“Among Korean side-arm pitchers, it would be difficult (to name Choi Won-jun next) except for Ko Young-pyo, because he has a very good circle changeup.”
For Doosan Bears pitching coach Kwon Myung-cheol, the most frustrating thing about Choi Won-jun, 29, who has struggled this season, is that he doesn’t believe in himself. In Kwon’s opinion, there is no other sidearm in Korea right now that is better than Choi’s, except for Ko Young-pyo (31, KT Wiz). It was frustrating for him as a coach to see a pitcher with such outstanding skills get hit by a run because he didn’t trust his pitches.
In 15 games this year, Choi went 2-8 with a 5.45 ERA in 77⅔ innings pitched. This is his highest ERA since 2019, when he started to establish himself in the first team. Won-Joon Choi’s best and worst days have come when he hasn’t received run support. Won-jun Choi’s run support per game this season is just 1.20. When he thinks to himself, “If I give up a run, I lose,” he can’t help but pitch under more pressure.
It’s not just a matter of relief. Choi took over a month off, including the All-Star break, before pitching against the Jamsil Lotte Giants on July 27. His fastball was up to 143 mph and averaging 140 mph, which wasn’t much different from his usual delivery. The problem was his changeup. With his changeup and curve barely working, he was left with two fastballs and a slider.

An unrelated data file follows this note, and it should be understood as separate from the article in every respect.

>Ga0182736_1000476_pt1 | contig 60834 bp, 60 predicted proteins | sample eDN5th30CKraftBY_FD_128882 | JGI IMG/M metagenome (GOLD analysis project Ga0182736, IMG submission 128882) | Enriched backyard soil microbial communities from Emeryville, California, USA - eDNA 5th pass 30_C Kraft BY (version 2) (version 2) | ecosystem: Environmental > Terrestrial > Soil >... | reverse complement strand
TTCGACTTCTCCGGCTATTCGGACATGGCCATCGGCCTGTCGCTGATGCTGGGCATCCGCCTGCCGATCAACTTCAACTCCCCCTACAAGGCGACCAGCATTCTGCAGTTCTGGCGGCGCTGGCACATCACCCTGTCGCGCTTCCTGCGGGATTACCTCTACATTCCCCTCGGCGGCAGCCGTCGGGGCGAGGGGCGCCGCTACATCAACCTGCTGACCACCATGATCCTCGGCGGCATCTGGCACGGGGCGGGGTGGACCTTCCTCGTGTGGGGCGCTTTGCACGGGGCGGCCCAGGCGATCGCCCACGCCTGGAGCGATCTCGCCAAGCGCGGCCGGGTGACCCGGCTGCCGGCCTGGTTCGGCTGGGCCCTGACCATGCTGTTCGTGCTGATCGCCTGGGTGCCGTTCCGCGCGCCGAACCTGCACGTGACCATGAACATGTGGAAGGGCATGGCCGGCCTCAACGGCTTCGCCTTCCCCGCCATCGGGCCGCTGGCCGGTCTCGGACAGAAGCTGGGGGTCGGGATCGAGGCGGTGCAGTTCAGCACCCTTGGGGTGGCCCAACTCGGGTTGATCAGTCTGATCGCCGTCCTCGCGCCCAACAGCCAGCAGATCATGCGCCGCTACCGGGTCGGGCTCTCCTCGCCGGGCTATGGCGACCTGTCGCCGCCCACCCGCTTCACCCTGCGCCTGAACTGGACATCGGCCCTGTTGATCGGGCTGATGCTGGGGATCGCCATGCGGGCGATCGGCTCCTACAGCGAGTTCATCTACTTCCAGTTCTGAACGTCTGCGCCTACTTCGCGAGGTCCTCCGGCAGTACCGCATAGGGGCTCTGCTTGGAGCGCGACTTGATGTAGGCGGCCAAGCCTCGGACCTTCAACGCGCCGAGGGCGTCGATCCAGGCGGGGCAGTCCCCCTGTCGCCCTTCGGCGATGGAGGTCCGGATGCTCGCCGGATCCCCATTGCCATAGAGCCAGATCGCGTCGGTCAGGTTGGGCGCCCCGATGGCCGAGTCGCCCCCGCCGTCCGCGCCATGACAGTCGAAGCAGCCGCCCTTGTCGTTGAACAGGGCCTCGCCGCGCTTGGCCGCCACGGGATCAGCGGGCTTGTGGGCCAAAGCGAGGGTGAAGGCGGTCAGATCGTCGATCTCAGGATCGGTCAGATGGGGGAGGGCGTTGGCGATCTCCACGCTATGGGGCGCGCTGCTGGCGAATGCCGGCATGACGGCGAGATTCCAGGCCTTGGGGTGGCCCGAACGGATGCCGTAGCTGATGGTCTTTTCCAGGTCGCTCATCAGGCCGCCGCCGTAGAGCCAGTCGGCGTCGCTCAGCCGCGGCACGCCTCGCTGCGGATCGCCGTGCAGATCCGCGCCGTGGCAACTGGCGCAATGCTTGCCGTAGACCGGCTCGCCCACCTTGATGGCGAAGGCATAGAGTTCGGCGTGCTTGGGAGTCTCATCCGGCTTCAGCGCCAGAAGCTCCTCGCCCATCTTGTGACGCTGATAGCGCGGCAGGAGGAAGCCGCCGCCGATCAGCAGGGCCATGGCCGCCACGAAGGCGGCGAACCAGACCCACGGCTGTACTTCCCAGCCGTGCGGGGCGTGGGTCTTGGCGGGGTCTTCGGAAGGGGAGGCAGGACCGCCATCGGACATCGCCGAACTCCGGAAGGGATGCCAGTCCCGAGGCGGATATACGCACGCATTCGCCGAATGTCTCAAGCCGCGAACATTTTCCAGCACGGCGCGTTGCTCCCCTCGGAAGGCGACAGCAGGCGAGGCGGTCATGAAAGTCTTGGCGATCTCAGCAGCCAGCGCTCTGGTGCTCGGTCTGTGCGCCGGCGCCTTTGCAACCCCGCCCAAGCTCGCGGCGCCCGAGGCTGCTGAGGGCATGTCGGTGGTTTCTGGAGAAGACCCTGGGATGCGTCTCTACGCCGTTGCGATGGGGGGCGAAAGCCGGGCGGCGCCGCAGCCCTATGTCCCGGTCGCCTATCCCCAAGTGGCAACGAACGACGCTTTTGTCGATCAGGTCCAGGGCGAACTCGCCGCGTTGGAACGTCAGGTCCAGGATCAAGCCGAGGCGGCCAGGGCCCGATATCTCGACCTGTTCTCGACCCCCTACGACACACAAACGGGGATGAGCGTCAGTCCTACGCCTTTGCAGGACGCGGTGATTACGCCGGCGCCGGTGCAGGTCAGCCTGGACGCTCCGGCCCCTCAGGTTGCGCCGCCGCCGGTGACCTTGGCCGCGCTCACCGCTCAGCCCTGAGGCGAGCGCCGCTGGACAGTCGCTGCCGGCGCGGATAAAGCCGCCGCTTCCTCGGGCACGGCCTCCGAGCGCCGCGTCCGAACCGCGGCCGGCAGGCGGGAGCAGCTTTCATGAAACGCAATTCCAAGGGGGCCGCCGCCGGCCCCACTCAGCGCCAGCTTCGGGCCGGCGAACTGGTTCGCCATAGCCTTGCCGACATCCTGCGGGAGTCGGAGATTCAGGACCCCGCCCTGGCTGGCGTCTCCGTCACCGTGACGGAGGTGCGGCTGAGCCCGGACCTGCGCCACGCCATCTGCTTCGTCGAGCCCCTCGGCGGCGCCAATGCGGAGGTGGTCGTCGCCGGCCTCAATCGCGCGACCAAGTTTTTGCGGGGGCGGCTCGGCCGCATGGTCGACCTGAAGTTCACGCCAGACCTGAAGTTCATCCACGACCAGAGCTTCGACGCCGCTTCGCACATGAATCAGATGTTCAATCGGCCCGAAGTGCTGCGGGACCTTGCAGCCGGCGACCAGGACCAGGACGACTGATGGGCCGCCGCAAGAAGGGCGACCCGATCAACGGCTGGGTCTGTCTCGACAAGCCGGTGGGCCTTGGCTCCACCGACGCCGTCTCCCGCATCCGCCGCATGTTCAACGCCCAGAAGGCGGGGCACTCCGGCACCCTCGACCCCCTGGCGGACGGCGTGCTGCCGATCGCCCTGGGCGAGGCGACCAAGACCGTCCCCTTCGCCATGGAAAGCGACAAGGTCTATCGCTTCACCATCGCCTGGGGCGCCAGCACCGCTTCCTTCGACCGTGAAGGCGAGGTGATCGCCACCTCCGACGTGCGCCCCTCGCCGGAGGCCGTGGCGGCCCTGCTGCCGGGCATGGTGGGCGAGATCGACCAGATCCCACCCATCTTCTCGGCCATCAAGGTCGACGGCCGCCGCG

“I didn’t go to spring training with him, so I don’t know his preparation, but it’s the same from the beginning to now: fastball and slider. I don’t have a changeup, so I think I wasn’t ready for the changeup. At the beginning, I had a good end of the ball, but I think the reason why my performance is getting worse is that my pitches are not good,” he soberly evaluated.
“Yesterday (Nov. 27 against Lotte), the ball was good, but when the bases were loaded, I ran around too much to avoid getting hit. It’s because of the pressure of losing if I give up a run, and it’s always been like that since April. Even though it was good, the bats didn’t hit and we didn’t get the win. Starting pitchers get anxious when they don’t win. There’s still that pressure, ‘If I pitch, we’re going to lose,'” he added.
In the end, you have to believe in yourself. “You have to be confident on the mound,” Kwon said. (Choi) has a good end of the ball. He really put in a lot of effort. He shadow pitched every day. Once you’re confident on the mound, even if you get hit, you have to go long innings with no runners on base. Last year, when he won eight games, he was able to keep going and not fall apart in one inning. But this year, it hasn’t worked out so well, so I’m worried about him,” he said, adding that he hopes he can find a breakthrough soon. 메이저사이트
For now, Doosan manager Lee Seung-yeop plans to give Choi another chance. Choi will be in the starting rotation for one game of a three-game midweek series against the Hanwha Eagles in Daejeon from March 1-3.
“My pitches were fine, but I struggled with a lot of pitches I wasn’t confident in,” Lee said, reflecting on his last outing, “so I’ll just go out there and pitch the next one. It’s too early to make changes (to the starting lineup) after one game in the second half.”
But you can also give them unlimited chances